Scholars can only speculate about when music began or which cultures had music first. From ancient times people have told stories of its origins. The so-called music of the spheres was thought by Greek philosopher and mathematician Pythagoras in the 6th century bc—and by later classical and medieval philosophers of the Western world—to be a perfectly harmonious music, inaudible on Earth, produced by the movement of the stars and planets. In many non-Western cultures ancient thinkers understood music as part of a system of cosmological, philosophical, or scientific thought. For instance, the musical scale of ancient China, derived through arithmetic from a basic note, reflected the ancient Chinese conception of the organization of the universe. Each degree of the scale was closely related to the cardinal points (north, south, east, west), the elements, the seasons, the planets, the months of the year, colors, materials, numbers, parts of the human body, animals, smells, and so forth. The Chinese found in nature eight different sources of musical sound: metal, stone, silk, bamboo, calabash, terra cotta, skin, and wood.
Many of the elaborate melody patterns of India, called ragas, are believed to have magical or curative powers. Ragas are traditionally played at specific hours or during specific seasons; it is believed that to depart from this timetable would be harmful to the performer and audience. In some tribal societies, music appears to serve as a special form of communication with supernatural beings, and the prominent use of music in modern Christian and Jewish services may be a remnant of such a purpose. Music has always held an important role in religious rituals.
III MUSICAL CULTURES
American jazz great Duke Ellington once stated that there were only two kinds of music—good and bad. Music is pleasing to its loyal audiences who have learned to distinguish nuances of style and may be able to identify their favorite performers by sound. It may be less than pleasing to others, who may comprehend so little of the music that they think it all sounds alike. Music can also be performed well or poorly. These judgments are made within a musical culture, according to what that culture believes about music. It is obvious how important the composer and the performer are in musical communication, but the importance of the audience’s knowledge and active participation in music is often underestimated or ignored.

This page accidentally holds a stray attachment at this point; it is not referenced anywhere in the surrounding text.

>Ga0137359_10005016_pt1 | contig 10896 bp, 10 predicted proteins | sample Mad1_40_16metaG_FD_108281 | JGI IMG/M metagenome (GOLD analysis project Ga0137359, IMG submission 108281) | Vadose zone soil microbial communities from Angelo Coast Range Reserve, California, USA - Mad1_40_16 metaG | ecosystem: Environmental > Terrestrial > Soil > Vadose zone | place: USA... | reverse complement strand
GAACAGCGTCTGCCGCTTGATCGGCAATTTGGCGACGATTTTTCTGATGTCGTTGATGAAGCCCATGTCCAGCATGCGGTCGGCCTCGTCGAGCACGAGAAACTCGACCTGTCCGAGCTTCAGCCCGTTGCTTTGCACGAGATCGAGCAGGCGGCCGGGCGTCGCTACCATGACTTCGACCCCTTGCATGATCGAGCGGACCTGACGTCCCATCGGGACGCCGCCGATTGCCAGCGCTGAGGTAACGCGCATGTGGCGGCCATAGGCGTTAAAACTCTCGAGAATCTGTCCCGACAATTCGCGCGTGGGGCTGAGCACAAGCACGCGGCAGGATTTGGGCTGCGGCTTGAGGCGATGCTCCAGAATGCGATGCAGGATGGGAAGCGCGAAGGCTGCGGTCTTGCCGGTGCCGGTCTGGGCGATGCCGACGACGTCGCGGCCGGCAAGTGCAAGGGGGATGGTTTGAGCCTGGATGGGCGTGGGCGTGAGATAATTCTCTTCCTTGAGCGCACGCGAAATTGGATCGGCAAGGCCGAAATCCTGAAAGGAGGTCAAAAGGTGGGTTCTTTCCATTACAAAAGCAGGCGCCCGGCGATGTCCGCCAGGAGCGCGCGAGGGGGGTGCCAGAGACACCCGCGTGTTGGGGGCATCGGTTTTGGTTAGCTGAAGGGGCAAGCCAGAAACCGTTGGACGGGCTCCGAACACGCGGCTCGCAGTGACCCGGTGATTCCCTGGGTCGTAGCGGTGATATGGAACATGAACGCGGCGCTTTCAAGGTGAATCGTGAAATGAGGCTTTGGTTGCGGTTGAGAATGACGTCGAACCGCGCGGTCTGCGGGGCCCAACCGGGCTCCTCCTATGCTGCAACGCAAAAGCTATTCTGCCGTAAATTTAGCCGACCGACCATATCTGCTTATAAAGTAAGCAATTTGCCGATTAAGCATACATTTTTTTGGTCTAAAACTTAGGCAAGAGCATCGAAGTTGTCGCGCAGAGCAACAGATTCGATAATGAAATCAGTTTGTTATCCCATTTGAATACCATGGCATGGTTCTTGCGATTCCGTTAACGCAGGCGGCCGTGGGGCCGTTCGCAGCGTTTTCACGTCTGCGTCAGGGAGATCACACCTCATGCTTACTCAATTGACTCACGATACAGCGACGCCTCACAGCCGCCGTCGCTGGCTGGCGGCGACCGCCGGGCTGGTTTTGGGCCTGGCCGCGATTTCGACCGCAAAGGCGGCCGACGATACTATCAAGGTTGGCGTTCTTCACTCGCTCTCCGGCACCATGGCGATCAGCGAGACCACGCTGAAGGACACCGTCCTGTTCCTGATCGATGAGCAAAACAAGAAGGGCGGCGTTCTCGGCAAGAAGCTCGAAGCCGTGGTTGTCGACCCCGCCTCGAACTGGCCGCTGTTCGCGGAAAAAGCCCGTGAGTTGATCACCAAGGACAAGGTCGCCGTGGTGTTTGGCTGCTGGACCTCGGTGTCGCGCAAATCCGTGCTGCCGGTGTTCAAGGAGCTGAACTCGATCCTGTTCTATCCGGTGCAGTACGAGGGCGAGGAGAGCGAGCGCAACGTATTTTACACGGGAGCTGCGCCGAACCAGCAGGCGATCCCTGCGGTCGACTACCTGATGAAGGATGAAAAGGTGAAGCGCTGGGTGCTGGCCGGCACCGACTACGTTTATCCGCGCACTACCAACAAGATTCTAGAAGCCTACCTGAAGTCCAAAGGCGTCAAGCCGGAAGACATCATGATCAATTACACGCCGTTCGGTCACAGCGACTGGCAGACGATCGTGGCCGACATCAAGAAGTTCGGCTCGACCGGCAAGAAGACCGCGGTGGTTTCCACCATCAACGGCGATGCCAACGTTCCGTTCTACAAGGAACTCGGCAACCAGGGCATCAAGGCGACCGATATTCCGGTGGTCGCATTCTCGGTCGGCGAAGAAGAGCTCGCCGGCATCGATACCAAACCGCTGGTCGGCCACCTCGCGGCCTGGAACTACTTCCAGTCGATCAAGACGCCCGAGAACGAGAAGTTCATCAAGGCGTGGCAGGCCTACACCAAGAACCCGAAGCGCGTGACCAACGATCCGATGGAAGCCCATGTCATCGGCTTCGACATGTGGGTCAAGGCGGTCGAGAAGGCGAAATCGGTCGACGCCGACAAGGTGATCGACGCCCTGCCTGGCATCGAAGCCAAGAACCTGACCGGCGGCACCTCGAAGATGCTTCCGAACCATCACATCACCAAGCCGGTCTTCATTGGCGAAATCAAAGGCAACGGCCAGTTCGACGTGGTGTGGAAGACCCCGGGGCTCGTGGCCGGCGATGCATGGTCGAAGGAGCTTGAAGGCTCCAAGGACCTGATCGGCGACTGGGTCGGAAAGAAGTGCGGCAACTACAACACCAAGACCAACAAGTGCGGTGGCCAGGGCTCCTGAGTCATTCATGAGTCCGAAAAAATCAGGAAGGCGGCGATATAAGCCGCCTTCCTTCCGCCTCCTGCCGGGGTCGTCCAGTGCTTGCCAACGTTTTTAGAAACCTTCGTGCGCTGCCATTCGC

Most musical cultures divide into so-called art music and music of the people, though these two categories are not always distinct. Art music demands a high level of training on the part of the performer and a relatively high level of sophistication on the part of the audience. Popular and folk styles of music can become equally sophisticated, but they tend to start out being easier to perform and more easily understood by a wider audience. Almost every musical culture has subcultures, and these subcultures often have their own subcultures. Western music is one of the clearest examples of a multi-layered musical culture.
Baroque, classical, romantic, modern, and postmodern are all recognized styles of Western art music that together span the last three centuries. But more specific musical genres, such as religious music, folk music, military music, popular music, film music, and show music, have coexisted with art music during this time period. And within any one of these broader musical styles, we can find other musical subcultures. For example, within the broad musical range of styles called popular music, we find blues; within the subculture of blues, we find field blues and urban blues, among others.
Two pieces of music within the same musical culture, and even within the same musical subculture (for example, rock music), can sound very differently and can appeal to different groups. Compare, for example, two examples of music that some people would group together as rock music, David Bowie’s “Changes” (from Hunky Dory, 1972) and “Fortunate Son” (from Willy and the Poor Boys, 1969) by Creedence Clearwater Revival.